Reconciling Spirit
Heal our shame and our wounds, and call us into action.
Remember that justice is coming; God’s reign is coming

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Acknowledgements and Story

Aunty Doreen Wandin renamed Spencer St station to Southern Cross because they were able to see stars at the homestead in Coranderrk. Aunty Joy Wandin named Wurundjeri Way… We identify this constellation with “home”, and commit to the journey of finding and following the way home under these stars.

Uncle Wanta Jampijimpa has preached on the correlation of the stars of the Southern Cross to the wounds on Jesus’ body… We acknowledge the terrible and complex legacy of the church as colonisers in this place and give deep thanks for elders wisdom and grace in leading us to deeper truth and understanding the Creator Spirit who has always been here in this place.

Bill Wylie Kellerman, co-author of “Resistance and Public Liturgy”, role models and teaches us that liturgy implicates. Undertaking activism on high holidays gives layers of meaning to the action. He said: “We believe God has already intervened, breaking in to break out on behalf of human kind.  We recognise the authority of God [as bigger/beyond figureheads of power], we believe this is the meaning of the resurrection and we have come to say so”…  What does it mean for us – in this time, this place, this context – to be mindful of and respond well to matters of justice from a framework of hope as people of all faiths and none?

The Indigenous Hospitality House (IHH) community who shared their resource with us based on the work of Dr Norman Habel, the author of “Reconciliation: Searching for Australia’s Soul” which outlines the model for combining storytelling to action as a means for right relationship between people and with the land… We seek to participate in a process of learning, repentance and healing in our land.

 

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“If I find in myself a desire which no experience in this world can satisfy, the most probable explanation is that I was made for another world. If none of my earthly pleasures satisfy it, that does not prove that the universe is a fraud. Probably earthly pleasures were never meant to satisfy it, but only to arouse it, to suggest the real thing.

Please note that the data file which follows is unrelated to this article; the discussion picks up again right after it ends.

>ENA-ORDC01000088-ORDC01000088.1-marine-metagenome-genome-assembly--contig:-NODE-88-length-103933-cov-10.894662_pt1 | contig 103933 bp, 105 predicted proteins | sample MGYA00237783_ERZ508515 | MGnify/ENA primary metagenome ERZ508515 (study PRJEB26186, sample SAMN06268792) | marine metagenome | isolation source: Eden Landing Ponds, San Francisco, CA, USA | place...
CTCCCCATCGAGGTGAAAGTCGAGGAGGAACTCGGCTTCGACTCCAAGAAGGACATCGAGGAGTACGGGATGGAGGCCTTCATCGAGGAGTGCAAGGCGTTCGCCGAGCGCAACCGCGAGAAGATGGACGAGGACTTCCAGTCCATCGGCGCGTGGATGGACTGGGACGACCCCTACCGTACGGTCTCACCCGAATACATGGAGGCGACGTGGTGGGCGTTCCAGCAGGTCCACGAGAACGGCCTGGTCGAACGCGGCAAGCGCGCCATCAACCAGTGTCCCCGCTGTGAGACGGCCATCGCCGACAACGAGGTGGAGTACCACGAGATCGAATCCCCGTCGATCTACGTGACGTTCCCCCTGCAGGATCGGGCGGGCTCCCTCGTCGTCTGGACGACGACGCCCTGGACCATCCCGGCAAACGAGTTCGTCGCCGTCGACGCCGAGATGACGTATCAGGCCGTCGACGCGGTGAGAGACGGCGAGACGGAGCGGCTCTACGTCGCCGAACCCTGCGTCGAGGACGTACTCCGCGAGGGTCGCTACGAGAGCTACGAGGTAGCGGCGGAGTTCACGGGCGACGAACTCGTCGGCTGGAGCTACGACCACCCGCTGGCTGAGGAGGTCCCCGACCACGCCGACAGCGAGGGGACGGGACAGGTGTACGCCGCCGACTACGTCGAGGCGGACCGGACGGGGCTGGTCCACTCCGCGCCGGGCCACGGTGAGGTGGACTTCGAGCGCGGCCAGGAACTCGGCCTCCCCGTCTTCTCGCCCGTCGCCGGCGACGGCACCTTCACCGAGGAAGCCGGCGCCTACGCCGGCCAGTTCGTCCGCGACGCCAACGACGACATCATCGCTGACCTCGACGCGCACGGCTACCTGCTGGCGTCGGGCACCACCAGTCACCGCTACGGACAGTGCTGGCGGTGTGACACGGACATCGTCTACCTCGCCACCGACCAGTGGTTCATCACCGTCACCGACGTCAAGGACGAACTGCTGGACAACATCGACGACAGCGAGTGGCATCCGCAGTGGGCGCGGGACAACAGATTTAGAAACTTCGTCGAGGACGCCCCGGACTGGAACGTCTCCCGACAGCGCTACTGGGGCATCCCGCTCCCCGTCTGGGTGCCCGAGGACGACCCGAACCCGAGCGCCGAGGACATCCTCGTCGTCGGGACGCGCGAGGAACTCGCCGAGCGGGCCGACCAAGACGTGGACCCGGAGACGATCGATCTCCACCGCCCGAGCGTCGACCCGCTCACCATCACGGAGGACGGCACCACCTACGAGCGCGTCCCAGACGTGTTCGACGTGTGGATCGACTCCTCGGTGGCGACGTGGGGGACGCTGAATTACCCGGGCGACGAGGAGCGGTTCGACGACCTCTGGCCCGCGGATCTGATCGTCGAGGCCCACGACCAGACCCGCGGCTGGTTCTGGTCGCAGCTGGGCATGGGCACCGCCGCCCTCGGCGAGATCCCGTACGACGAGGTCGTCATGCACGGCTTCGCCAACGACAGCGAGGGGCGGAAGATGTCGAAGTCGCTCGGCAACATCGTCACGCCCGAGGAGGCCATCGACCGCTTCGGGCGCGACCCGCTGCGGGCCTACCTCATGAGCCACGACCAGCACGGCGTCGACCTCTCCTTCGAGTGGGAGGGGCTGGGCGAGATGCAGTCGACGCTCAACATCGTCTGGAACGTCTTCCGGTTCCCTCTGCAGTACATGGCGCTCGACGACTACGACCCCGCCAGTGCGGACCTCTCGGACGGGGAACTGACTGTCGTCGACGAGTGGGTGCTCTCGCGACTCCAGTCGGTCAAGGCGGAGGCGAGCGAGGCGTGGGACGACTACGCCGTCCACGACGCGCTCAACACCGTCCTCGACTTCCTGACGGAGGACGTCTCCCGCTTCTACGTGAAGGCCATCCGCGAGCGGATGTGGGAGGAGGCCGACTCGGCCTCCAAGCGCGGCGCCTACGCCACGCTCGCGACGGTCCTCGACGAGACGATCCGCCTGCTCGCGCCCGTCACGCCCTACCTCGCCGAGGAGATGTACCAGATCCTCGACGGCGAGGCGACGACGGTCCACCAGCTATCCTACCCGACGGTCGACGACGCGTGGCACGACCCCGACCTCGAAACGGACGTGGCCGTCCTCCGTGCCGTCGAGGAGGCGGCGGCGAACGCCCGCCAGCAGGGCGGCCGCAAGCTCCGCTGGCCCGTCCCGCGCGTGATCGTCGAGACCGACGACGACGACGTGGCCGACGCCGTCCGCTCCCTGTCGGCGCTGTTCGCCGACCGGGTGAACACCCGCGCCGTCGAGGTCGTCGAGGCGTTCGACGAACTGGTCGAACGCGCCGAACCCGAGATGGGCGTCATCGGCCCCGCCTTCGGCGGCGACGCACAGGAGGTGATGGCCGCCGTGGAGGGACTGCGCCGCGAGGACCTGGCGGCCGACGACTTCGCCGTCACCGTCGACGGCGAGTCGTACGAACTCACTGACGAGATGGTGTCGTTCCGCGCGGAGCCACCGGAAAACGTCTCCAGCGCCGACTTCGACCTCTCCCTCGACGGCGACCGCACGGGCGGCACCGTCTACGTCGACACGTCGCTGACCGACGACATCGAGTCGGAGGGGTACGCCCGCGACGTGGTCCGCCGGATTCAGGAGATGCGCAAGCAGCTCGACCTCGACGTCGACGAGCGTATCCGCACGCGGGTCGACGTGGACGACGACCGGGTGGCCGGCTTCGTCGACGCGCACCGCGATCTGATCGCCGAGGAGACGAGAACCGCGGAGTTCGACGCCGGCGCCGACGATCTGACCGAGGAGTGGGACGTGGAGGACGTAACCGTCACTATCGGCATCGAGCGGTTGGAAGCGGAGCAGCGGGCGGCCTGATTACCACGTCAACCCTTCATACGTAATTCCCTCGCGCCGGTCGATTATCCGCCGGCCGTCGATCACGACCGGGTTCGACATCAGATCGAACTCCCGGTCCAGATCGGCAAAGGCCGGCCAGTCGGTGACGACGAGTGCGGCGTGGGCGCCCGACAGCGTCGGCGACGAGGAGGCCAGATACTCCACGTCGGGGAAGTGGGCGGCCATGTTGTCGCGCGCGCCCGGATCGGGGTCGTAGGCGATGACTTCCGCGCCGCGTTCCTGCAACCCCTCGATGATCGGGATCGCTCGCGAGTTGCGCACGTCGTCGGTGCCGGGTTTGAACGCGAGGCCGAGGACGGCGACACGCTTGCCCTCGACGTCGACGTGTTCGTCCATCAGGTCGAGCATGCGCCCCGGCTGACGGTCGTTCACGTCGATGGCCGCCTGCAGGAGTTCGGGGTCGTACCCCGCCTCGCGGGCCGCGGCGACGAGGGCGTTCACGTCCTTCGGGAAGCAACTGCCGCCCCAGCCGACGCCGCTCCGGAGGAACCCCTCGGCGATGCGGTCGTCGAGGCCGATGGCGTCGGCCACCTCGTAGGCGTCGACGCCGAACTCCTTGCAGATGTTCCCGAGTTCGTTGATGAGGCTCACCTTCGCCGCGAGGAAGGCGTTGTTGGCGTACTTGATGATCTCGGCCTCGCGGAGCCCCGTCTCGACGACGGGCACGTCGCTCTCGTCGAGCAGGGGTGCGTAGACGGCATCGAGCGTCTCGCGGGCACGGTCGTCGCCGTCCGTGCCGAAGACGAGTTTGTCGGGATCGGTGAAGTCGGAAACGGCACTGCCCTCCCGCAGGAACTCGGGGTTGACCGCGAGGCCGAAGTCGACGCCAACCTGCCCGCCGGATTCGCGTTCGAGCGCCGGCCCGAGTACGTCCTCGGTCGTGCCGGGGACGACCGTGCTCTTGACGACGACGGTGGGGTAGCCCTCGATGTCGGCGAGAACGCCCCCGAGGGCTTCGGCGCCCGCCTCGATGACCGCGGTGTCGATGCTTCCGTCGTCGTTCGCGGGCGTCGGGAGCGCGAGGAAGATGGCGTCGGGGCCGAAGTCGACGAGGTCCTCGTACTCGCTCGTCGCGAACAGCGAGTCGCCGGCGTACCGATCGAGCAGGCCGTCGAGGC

~ C.S. Lewis, Mere Christianity

You have to start

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You have to start
knowing you might not finish
You have to start
knowing you might not get very far
You have to start
knowing it might not make any difference
You have to start
You have to start

Talitha Fraser

God of the all and the nothing

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God of the all and the nothing
the making and unmade at the same time
the span of the universe and the seed
You believe in me and I must believe in You
the wheel turns, the fire burns
Allelujah, Allelujah

Talitha Fraser

A light

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A light comes into the world.
A life comes into the world.
And the world cannot
extinguish it.

Dance

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Dance fears,

dance anger,

dance failure,

dance sorrow.

Lead, and I

will follow

the steps that will

lead me to You.


Talitha Fraser

 

My way is all trust and love
– St Therese of Lisieux

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p.44

I do not trouble my spirit to vindicate itself or be understood
I see that the elementary laws never apologise…
I exist as I am, that is enough
If no other in the world be aware I sit content…
I know the amplitude of time
The pleasures of heaven are with me, and the pains
of hell are with me.

 

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Who need be afraid of the merge?
Undrape… you are not guilty to me, nor stale nor discarded.

 

Walt Whitman – Leaves of Grass

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I have believed

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I have believed
in things unseen
for as long as I
can remember
I remember fairies,
Borrowers, Father Christmas,
and more…
In the believing
one knows
the power of things unseen
to work to our good,
and the good of others,
whether they believed or not.
The seeds of faith were born here,
among flowers and thimbles,
cycles and stockings,
the seeds of faith were born.

Talitha Fraser